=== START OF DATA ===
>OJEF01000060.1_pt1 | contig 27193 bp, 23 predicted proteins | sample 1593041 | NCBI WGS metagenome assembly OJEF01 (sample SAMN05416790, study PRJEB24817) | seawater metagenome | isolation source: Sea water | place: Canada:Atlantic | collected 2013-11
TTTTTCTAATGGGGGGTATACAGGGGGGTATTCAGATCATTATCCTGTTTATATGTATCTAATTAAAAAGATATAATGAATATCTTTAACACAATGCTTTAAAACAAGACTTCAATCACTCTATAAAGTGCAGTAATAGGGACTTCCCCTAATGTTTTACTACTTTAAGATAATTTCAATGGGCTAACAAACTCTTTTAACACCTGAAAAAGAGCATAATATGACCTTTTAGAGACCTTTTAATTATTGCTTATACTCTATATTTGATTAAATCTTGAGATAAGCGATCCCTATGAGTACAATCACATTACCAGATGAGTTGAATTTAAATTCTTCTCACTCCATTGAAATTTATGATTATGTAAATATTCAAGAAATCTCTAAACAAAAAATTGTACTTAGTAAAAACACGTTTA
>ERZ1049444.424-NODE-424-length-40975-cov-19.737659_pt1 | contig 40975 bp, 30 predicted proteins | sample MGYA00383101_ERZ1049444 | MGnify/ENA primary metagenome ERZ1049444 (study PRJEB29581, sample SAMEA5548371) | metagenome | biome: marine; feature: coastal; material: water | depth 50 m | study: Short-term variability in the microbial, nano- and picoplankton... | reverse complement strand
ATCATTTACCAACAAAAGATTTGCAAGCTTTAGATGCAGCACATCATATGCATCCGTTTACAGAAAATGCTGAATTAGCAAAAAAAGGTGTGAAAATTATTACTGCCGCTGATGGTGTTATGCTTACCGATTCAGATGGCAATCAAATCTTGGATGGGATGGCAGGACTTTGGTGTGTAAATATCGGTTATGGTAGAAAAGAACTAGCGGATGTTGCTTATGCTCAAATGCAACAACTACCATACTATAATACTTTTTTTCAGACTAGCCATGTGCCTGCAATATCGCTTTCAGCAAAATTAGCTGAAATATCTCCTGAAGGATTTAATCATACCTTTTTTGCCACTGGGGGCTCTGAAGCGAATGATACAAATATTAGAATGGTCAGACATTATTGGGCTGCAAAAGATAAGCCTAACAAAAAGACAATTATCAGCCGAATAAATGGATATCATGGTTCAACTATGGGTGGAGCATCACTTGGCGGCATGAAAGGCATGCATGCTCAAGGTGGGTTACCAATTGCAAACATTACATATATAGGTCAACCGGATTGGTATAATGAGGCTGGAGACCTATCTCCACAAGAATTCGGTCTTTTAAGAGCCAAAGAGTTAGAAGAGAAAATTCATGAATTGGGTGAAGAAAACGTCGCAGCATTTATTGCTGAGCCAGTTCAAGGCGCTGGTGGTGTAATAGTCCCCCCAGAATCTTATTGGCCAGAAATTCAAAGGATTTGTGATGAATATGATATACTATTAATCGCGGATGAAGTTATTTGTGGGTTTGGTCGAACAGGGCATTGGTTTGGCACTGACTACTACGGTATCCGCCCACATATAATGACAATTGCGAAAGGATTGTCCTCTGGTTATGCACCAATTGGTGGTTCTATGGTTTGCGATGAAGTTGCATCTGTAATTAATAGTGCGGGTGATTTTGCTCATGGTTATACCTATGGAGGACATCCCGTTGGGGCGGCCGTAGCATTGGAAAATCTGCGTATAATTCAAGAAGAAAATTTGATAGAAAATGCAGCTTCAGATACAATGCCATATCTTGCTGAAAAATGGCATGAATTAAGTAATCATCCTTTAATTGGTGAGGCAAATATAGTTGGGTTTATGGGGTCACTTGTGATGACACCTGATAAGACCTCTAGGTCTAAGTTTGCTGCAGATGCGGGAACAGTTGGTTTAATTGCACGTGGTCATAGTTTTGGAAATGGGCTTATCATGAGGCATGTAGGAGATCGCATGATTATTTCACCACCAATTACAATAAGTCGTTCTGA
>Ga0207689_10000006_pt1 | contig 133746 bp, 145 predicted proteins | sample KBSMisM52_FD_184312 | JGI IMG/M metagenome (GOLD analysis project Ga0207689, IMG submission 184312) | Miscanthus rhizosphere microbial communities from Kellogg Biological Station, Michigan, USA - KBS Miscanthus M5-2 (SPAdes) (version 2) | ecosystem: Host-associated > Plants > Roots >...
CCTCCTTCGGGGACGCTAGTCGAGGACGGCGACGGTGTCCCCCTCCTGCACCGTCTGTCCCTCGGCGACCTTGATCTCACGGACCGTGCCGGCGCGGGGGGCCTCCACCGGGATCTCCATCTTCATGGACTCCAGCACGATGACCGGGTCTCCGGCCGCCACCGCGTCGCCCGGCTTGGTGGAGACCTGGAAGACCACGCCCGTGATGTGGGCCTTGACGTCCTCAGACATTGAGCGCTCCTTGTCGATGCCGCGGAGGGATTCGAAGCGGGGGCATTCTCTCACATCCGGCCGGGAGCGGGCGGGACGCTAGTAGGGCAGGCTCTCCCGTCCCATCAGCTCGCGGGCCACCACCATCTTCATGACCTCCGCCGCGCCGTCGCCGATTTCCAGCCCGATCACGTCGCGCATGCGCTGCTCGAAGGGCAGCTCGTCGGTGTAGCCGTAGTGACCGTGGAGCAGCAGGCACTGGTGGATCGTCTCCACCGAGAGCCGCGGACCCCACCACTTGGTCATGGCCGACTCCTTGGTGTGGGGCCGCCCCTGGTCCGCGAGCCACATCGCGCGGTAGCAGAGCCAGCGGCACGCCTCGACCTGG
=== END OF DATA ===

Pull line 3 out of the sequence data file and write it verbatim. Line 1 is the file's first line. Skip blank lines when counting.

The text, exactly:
>ERZ1049444.424-NODE-424-length-40975-cov-19.737659_pt1 | contig 40975 bp, 30 predicted proteins | sample MGYA00383101_ERZ1049444 | MGnify/ENA primary metagenome ERZ1049444 (study PRJEB29581, sample SAMEA5548371) | metagenome | biome: marine; feature: coastal; material: water | depth 50 m | study: Short-term variability in the microbial, nano- and picoplankton... | reverse complement strand